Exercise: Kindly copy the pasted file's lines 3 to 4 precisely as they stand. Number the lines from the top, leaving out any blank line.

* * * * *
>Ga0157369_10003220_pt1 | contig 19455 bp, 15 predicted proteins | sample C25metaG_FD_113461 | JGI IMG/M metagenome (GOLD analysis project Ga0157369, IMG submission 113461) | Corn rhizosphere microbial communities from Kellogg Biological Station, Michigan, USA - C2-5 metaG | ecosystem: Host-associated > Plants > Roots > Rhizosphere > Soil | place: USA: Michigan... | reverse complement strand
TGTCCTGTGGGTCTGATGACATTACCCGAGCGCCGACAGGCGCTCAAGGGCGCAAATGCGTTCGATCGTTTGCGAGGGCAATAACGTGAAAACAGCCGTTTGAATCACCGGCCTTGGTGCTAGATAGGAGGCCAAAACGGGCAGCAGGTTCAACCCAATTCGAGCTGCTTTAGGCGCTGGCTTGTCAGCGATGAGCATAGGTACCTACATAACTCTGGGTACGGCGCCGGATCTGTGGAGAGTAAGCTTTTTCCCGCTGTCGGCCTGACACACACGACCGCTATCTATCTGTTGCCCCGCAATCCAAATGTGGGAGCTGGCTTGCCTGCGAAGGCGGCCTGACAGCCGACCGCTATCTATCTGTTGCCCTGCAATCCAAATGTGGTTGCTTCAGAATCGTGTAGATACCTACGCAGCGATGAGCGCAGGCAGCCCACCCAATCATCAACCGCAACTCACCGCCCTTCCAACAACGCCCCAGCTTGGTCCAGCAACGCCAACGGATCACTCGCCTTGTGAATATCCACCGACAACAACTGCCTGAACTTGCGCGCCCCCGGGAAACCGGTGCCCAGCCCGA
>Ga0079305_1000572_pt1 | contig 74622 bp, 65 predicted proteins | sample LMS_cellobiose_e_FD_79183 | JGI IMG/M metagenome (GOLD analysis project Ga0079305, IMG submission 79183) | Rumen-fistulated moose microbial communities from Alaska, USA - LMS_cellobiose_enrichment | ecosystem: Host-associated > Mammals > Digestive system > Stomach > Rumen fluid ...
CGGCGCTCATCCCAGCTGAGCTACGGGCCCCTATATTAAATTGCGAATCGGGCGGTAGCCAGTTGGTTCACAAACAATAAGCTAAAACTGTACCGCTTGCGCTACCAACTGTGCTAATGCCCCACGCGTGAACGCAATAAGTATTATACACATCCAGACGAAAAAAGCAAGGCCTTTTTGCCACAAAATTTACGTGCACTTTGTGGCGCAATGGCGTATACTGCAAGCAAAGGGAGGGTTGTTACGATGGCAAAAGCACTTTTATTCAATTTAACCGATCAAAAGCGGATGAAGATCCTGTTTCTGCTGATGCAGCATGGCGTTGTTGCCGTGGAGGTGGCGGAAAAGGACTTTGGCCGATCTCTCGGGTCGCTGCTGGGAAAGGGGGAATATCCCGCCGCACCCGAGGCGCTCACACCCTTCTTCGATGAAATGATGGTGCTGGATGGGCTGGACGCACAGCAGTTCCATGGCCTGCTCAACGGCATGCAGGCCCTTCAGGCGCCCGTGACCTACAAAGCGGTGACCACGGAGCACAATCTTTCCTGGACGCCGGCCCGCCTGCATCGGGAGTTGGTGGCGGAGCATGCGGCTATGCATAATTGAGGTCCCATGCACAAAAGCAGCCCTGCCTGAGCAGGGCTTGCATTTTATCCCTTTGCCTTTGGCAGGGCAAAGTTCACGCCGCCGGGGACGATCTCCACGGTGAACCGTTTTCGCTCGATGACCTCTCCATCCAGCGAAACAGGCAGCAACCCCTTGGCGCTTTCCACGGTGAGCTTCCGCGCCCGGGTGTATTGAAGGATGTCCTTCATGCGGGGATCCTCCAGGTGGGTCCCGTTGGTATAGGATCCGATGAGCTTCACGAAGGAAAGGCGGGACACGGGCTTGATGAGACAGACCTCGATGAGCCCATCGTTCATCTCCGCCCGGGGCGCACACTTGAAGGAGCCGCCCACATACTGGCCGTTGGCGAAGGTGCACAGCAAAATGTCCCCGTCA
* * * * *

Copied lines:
>Ga0079305_1000572_pt1 | contig 74622 bp, 65 predicted proteins | sample LMS_cellobiose_e_FD_79183 | JGI IMG/M metagenome (GOLD analysis project Ga0079305, IMG submission 79183) | Rumen-fistulated moose microbial communities from Alaska, USA - LMS_cellobiose_enrichment | ecosystem: Host-associated > Mammals > Digestive system > Stomach > Rumen fluid ...
CGGCGCTCATCCCAGCTGAGCTACGGGCCCCTATATTAAATTGCGAATCGGGCGGTAGCCAGTTGGTTCACAAACAATAAGCTAAAACTGTACCGCTTGCGCTACCAACTGTGCTAATGCCCCACGCGTGAACGCAATAAGTATTATACACATCCAGACGAAAAAAGCAAGGCCTTTTTGCCACAAAATTTACGTGCACTTTGTGGCGCAATGGCGTATACTGCAAGCAAAGGGAGGGTTGTTACGATGGCAAAAGCACTTTTATTCAATTTAACCGATCAAAAGCGGATGAAGATCCTGTTTCTGCTGATGCAGCATGGCGTTGTTGCCGTGGAGGTGGCGGAAAAGGACTTTGGCCGATCTCTCGGGTCGCTGCTGGGAAAGGGGGAATATCCCGCCGCACCCGAGGCGCTCACACCCTTCTTCGATGAAATGATGGTGCTGGATGGGCTGGACGCACAGCAGTTCCATGGCCTGCTCAACGGCATGCAGGCCCTTCAGGCGCCCGTGACCTACAAAGCGGTGACCACGGAGCACAATCTTTCCTGGACGCCGGCCCGCCTGCATCGGGAGTTGGTGGCGGAGCATGCGGCTATGCATAATTGAGGTCCCATGCACAAAAGCAGCCCTGCCTGAGCAGGGCTTGCATTTTATCCCTTTGCCTTTGGCAGGGCAAAGTTCACGCCGCCGGGGACGATCTCCACGGTGAACCGTTTTCGCTCGATGACCTCTCCATCCAGCGAAACAGGCAGCAACCCCTTGGCGCTTTCCACGGTGAGCTTCCGCGCCCGGGTGTATTGAAGGATGTCCTTCATGCGGGGATCCTCCAGGTGGGTCCCGTTGGTATAGGATCCGATGAGCTTCACGAAGGAAAGGCGGGACACGGGCTTGATGAGACAGACCTCGATGAGCCCATCGTTCATCTCCGCCCGGGGCGCACACTTGAAGGAGCCGCCCACATACTGGCCGTTGGCGAAGGTGCACAGCAAAATGTCCCCGTCA